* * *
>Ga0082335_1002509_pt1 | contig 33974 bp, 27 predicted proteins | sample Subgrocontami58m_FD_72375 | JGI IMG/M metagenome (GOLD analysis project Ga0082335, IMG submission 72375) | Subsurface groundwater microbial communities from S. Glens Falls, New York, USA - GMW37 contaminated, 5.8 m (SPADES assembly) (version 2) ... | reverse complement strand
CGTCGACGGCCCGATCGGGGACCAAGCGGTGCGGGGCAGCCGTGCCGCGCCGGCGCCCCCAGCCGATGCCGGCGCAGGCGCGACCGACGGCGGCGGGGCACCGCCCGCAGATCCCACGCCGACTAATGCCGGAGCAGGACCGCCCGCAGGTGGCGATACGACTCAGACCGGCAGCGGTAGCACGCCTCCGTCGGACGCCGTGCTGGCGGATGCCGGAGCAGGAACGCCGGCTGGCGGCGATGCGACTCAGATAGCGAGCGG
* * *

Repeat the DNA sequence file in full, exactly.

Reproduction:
>Ga0082335_1002509_pt1 | contig 33974 bp, 27 predicted proteins | sample Subgrocontami58m_FD_72375 | JGI IMG/M metagenome (GOLD analysis project Ga0082335, IMG submission 72375) | Subsurface groundwater microbial communities from S. Glens Falls, New York, USA - GMW37 contaminated, 5.8 m (SPADES assembly) (version 2) ... | reverse complement strand
CGTCGACGGCCCGATCGGGGACCAAGCGGTGCGGGGCAGCCGTGCCGCGCCGGCGCCCCCAGCCGATGCCGGCGCAGGCGCGACCGACGGCGGCGGGGCACCGCCCGCAGATCCCACGCCGACTAATGCCGGAGCAGGACCGCCCGCAGGTGGCGATACGACTCAGACCGGCAGCGGTAGCACGCCTCCGTCGGACGCCGTGCTGGCGGATGCCGGAGCAGGAACGCCGGCTGGCGGCGATGCGACTCAGATAGCGAGCGG